Local Conservatives might have celebrated a national victory Monday to go with their own triumphs, but their party blew it.
After a strong start, self-inflicted mistakes derailed the Conservative campaign. Justin Trudeau’s Liberals, meanwhile, had a weak start, but stayed on message.
After failing in the final weeks to resolve their many inconsistencies, the Conservatives’ closing message was all wrong, too. Was asking voters to punish Trudeau for calling an unnecessary election the best they could offer? It’s true we didn’t have to go to the polls now and the Liberals never really did explain why they called this election, but that’s not a reason to vote Tory.
Child care, Indigenous issues, the environment, gun control and the economy are issues to cast a ballot on and the Liberals delivered a stronger, more consistent message than the Tories on those.
The Conservatives started well by getting their platform out early. They caught the Liberals off guard. But Leader Erin O’Toole couldn’t answer questions about how much it cost. The Liberals eventually released their platform, with costs, but voters still had to wait for Conservative estimates.
The gun control debate was a wobbly moment. The Conservatives were going to repeal Liberal gun bans. Then they were going to keep a long-standing assault gun ban.
Then they were going to keep the current ban, pending a review. O’Toole’s changes in his gun control position ran counter to the written platform. People didn’t know where he stood, but they knew where Trudeau stood.
The Conservatives got vaccinations wrong, too. Trudeau was firm that government, health and transportation workers, and his candidates, had to be double vaccinated.
O’Toole played footsie with anti-vaxxers. Many of his own candidates weren’t double jabbed or wouldn’t say. Local candidate Tracy Gray had to be pushed into revealing her vaccination status.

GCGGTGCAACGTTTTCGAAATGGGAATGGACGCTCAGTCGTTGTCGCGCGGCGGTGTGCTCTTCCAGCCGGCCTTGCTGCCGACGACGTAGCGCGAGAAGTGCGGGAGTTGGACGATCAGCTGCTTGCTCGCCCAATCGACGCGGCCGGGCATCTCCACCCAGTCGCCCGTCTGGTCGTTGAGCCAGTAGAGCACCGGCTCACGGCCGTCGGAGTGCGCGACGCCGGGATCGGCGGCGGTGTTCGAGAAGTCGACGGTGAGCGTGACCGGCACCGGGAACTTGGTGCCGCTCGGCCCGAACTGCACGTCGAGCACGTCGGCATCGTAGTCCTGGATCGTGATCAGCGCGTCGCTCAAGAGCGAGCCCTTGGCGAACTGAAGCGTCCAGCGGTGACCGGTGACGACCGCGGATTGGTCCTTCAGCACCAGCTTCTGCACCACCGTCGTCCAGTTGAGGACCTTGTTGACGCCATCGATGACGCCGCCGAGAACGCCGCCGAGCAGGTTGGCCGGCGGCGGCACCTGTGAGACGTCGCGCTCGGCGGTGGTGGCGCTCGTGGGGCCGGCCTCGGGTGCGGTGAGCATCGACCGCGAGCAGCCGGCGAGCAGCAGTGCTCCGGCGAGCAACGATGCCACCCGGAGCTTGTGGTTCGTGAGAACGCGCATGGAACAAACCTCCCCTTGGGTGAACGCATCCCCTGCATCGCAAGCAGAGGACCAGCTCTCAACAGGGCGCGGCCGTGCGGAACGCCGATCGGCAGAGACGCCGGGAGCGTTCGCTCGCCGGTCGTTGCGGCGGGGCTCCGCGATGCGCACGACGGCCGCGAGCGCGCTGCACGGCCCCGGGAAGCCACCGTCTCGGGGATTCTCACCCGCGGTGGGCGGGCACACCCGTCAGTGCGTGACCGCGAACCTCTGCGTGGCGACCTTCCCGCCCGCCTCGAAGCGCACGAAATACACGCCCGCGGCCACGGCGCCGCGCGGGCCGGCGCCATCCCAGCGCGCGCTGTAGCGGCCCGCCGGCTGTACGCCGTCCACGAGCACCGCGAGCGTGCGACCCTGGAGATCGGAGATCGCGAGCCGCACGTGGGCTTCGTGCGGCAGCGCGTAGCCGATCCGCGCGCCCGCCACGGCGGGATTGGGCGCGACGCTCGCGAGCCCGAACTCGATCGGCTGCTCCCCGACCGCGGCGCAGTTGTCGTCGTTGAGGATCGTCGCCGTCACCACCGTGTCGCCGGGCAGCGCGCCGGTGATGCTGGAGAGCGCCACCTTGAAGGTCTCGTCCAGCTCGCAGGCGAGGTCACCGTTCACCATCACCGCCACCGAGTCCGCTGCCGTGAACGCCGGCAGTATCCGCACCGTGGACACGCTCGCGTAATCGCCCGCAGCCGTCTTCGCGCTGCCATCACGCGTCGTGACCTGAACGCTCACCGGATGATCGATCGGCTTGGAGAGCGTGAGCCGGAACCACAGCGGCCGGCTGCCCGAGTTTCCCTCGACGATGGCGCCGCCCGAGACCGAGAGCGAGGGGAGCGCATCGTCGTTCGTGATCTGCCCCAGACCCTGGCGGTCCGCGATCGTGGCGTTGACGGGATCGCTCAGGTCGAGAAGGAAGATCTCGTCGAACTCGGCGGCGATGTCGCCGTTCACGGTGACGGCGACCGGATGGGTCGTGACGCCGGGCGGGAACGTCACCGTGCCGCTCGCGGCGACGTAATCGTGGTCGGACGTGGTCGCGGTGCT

Such hesitations, plus fears an O’Toole government might handle the pandemic like their Alberta Conservative cousins cast doubts they were the right party to lead Canada out of the pandemic.
Nor could O’Toole dispel concerns he supported more private health care. He promised provinces money with no strings attached.
On health care, Canadians want strings attached. They want assurances the provinces will use federal money to improve health care, because some can’t be trusted.
O’Toole was clear about child care, but wrong. He would quash deals the Trudeau Liberals had negotiated with eight provinces to bring in $10-a-day child care.
On climate change, he planned to lower Canada’s emission goals while many Canadians worried the deniers in his party might push him to do even less than that.
Critics of the deficit failed to read the room as well. Most Canadians were onside with the unprecedented spending that kept the country afloat during the pandemic.
The Liberals had flaws ready to exploit. Canadians seemed to be searching for a reason to vote for someone else, but couldn’t find it.
Enough voters decided the Liberal record on the environment, pandemic, economy, water quality and child care was reasonable and their promises, well, promising.
But it was a missed opportunity for the other parties.
City Editor Pat Bulmer